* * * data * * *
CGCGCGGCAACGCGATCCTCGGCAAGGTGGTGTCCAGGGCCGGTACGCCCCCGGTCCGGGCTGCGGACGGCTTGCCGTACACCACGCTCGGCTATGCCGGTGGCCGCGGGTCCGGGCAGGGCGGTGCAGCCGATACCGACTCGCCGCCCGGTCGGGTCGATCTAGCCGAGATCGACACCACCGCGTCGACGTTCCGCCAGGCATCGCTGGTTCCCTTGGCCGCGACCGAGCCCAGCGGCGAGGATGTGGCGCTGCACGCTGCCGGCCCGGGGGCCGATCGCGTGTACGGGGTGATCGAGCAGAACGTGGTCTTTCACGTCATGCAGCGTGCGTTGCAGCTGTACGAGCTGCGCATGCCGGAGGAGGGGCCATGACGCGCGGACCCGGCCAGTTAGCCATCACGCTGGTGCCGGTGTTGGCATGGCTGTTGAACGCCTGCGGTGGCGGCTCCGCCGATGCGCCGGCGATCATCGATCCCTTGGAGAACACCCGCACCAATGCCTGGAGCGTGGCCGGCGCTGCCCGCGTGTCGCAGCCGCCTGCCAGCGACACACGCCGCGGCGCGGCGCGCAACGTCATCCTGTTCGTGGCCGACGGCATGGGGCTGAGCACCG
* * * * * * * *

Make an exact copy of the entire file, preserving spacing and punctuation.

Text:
CGCGCGGCAACGCGATCCTCGGCAAGGTGGTGTCCAGGGCCGGTACGCCCCCGGTCCGGGCTGCGGACGGCTTGCCGTACACCACGCTCGGCTATGCCGGTGGCCGCGGGTCCGGGCAGGGCGGTGCAGCCGATACCGACTCGCCGCCCGGTCGGGTCGATCTAGCCGAGATCGACACCACCGCGTCGACGTTCCGCCAGGCATCGCTGGTTCCCTTGGCCGCGACCGAGCCCAGCGGCGAGGATGTGGCGCTGCACGCTGCCGGCCCGGGGGCCGATCGCGTGTACGGGGTGATCGAGCAGAACGTGGTCTTTCACGTCATGCAGCGTGCGTTGCAGCTGTACGAGCTGCGCATGCCGGAGGAGGGGCCATGACGCGCGGACCCGGCCAGTTAGCCATCACGCTGGTGCCGGTGTTGGCATGGCTGTTGAACGCCTGCGGTGGCGGCTCCGCCGATGCGCCGGCGATCATCGATCCCTTGGAGAACACCCGCACCAATGCCTGGAGCGTGGCCGGCGCTGCCCGCGTGTCGCAGCCGCCTGCCAGCGACACACGCCGCGGCGCGGCGCGCAACGTCATCCTGTTCGTGGCCGACGGCATGGGGCTGAGCACCG